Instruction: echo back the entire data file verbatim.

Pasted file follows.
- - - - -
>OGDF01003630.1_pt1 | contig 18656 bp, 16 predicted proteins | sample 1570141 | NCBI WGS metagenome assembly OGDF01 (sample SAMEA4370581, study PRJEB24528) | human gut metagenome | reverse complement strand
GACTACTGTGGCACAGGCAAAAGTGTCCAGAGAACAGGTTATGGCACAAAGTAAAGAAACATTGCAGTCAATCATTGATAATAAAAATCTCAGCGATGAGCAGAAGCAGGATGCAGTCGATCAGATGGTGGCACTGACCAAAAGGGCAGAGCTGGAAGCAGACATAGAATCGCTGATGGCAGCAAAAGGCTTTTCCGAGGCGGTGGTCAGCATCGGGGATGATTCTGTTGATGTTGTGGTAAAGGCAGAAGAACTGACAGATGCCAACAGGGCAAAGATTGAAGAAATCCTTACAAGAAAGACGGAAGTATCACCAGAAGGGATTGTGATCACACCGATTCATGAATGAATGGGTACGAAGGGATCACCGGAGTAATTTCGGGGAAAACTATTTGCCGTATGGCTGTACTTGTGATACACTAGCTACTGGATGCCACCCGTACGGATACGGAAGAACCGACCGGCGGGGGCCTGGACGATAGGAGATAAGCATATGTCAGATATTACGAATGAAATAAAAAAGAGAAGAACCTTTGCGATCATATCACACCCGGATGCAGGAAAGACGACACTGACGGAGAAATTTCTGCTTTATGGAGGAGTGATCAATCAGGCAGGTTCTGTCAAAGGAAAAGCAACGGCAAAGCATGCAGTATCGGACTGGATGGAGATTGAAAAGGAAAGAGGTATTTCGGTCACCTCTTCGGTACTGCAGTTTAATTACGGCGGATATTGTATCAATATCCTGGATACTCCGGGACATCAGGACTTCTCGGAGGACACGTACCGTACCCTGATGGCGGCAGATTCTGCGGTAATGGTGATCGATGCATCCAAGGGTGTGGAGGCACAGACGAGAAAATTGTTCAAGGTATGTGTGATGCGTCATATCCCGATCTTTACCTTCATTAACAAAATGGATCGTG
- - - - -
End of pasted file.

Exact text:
>OGDF01003630.1_pt1 | contig 18656 bp, 16 predicted proteins | sample 1570141 | NCBI WGS metagenome assembly OGDF01 (sample SAMEA4370581, study PRJEB24528) | human gut metagenome | reverse complement strand
GACTACTGTGGCACAGGCAAAAGTGTCCAGAGAACAGGTTATGGCACAAAGTAAAGAAACATTGCAGTCAATCATTGATAATAAAAATCTCAGCGATGAGCAGAAGCAGGATGCAGTCGATCAGATGGTGGCACTGACCAAAAGGGCAGAGCTGGAAGCAGACATAGAATCGCTGATGGCAGCAAAAGGCTTTTCCGAGGCGGTGGTCAGCATCGGGGATGATTCTGTTGATGTTGTGGTAAAGGCAGAAGAACTGACAGATGCCAACAGGGCAAAGATTGAAGAAATCCTTACAAGAAAGACGGAAGTATCACCAGAAGGGATTGTGATCACACCGATTCATGAATGAATGGGTACGAAGGGATCACCGGAGTAATTTCGGGGAAAACTATTTGCCGTATGGCTGTACTTGTGATACACTAGCTACTGGATGCCACCCGTACGGATACGGAAGAACCGACCGGCGGGGGCCTGGACGATAGGAGATAAGCATATGTCAGATATTACGAATGAAATAAAAAAGAGAAGAACCTTTGCGATCATATCACACCCGGATGCAGGAAAGACGACACTGACGGAGAAATTTCTGCTTTATGGAGGAGTGATCAATCAGGCAGGTTCTGTCAAAGGAAAAGCAACGGCAAAGCATGCAGTATCGGACTGGATGGAGATTGAAAAGGAAAGAGGTATTTCGGTCACCTCTTCGGTACTGCAGTTTAATTACGGCGGATATTGTATCAATATCCTGGATACTCCGGGACATCAGGACTTCTCGGAGGACACGTACCGTACCCTGATGGCGGCAGATTCTGCGGTAATGGTGATCGATGCATCCAAGGGTGTGGAGGCACAGACGAGAAAATTGTTCAAGGTATGTGTGATGCGTCATATCCCGATCTTTACCTTCATTAACAAAATGGATCGTG